DECEMBER 31, 2002
Bring Out The GIMP
Even if you've never been in the same ZIP code as a Unix-based PC, you may have heard some of the buzz surrounding the GIMP. If you haven't, here's the scoop in a very small nutshell: the GIMP (which stands for GNU Image Manipulation Program, by the way) is a free image editor. While early versions of the GIMP left much to be desired, not the least of which was the fact that it ran solely on various flavors of Unix, the GIMP has matured into - dare I say - a viable alternative to Photoshop. Even better, the GIMP has been ported to other operating systems, Mac OS X included. Even more betterer, did I mention that it's free? So in these times of economic strife, when it may be hard to scrape up even an extra $99 to get yourself a copy of Photoshop Elements, taking the time and the bit of elbow grease necessary to get the GIMP up and functioning on OS X may be well worth the effort.
Before I get too far into things, let me preface this tutorial by saying that I'm not actually going to provide any knowledge about how to use the GIMP. The GIMP is actually pretty easy to get up to speed with, especially if you're already familiar with Photoshop, and there's some excellent documentation available at the GIMP.org web site to help you along. So without any further ado...[an error occurred while processing this directive]Now, if you're a Windows user, what are you doing here? Didn't the title of this article turn you away? Just kidding. Initially, you're actually in better shape to run the GIMP than Mac OS X users, because it's been packaged up into a tidy little Win32 installer, requiring no extra work. Head on over to the WinGIMP web site, where you can grab everything you need in a single download. Point, click, and you're up and running. So Windows users, you're done. Have fun using the GIMP.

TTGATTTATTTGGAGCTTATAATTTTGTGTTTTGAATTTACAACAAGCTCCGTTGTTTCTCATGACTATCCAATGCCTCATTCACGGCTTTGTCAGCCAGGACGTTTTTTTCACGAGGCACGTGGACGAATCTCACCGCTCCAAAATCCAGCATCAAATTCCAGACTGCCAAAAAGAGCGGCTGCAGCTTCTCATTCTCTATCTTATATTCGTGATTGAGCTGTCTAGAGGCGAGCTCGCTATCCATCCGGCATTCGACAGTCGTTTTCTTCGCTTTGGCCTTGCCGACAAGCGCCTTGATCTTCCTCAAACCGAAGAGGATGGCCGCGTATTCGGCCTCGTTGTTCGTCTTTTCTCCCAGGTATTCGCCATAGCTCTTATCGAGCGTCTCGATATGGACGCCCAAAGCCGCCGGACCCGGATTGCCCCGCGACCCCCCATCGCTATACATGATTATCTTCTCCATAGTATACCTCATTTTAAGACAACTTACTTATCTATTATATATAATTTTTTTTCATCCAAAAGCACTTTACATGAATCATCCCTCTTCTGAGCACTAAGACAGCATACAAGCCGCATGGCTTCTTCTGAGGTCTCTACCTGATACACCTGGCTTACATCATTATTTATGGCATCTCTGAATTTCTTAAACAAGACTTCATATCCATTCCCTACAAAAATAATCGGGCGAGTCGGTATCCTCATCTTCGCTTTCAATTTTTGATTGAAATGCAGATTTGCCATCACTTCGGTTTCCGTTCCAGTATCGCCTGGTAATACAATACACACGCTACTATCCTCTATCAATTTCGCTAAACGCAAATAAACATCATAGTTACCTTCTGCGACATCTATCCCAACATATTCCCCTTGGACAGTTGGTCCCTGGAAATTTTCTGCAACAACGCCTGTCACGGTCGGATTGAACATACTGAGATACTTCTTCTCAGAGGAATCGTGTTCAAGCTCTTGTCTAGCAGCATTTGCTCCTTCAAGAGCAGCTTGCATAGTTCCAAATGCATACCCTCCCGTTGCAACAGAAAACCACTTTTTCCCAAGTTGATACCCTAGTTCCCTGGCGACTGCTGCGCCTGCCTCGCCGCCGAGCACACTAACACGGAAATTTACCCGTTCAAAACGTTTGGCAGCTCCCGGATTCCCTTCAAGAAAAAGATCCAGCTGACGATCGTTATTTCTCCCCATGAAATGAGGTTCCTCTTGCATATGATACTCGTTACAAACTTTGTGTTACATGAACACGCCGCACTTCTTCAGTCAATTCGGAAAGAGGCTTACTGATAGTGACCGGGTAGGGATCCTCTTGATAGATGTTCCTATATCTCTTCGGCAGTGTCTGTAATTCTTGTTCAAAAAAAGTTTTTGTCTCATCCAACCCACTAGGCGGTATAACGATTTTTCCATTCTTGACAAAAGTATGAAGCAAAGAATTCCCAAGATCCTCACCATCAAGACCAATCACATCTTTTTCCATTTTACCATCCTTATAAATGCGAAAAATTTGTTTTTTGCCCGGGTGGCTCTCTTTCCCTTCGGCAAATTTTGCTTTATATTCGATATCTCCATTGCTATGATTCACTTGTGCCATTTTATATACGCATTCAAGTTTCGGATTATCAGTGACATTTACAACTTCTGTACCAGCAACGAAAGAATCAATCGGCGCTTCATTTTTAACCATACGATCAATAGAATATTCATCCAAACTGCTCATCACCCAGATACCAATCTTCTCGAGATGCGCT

Things aren't so straightforward for Mac OS X users, unfortunately. Getting the GIMP running on OS X requires us to dive headfirst into the shallow end of the Unix pool, but relax. Believe me, if I can do this, so can you. Some of the friendly folks in the open-source community have been working tirelessly to make downloading, compiling, and installing Unix applications into Mac OS X's Unix environment relatively painless, and we're going to be taking advantage of the fruits of their labors to make the experience as Mac-like as possible. While we are going to be getting our hands dirty in the Terminal, the upshot of all this is that by the time we're done not only will you be running the GIMP, you'll also have all the tools in place to begin to branch out and start messing with all kinds of open-source Unix packages, from MS Word-compatible word processors to text-only browsers to Gnutella clients, etc. Ready? Good.
Step 1: Install OS X's Developer Tools
What we're going to be doing requires that you have the various software development apps Apple has made available in its optional Developer Tools package. If you don't have these tools installed already, they should be on one of the CDs that came with your version of OS X. If you don't have this CD, or if you prefer to have the latest (December 2002, as of this writing) version, head over to the Apple Developer Connection, where you can register (for free) and download the installer for the Developer Tools. Once you've got the installer, just launch the install package, pick the Easy Install option, and when everything finishes up you'll be ready to roll.
Step 2: Enable Superuser
If you and the Terminal have never been acquainted, chances are probably near 100% that you have not enabled root access to your machine. You'll need to do this or nothing we're going to do henceforth will work. There are a few ways to do this, but I'm going to show you the one I find most straightforward. Fire up the Terminal (located inside the Utilities folder in your Applications directory), and at the command prompt enter the following:
sudo passwd root [return]
In case you were wondering what's going on here, "sudo" means "perform what I'm about to tell you as the superuser;" "passwd" is a command that creates passwords; "root" is the account you're creating the password for; and [return] means to press the return key to enter the command. I'll be using this convention for other Terminal commands we're going to input later, incidentally. Anyway, you'll first be read the riot act about how enabling root access can really mess up your machine. Please, heed that warning! While we're going to use the awesome power of root access responsibly in the following steps, you really can foul things up if you go using it all willy-nilly and stuff. Anyway, lecture over. After the warning, you'll then need to enter a password for the root account, confirm it, and then you'll be ready to move on. You can go ahead and quit the Terminal for now.
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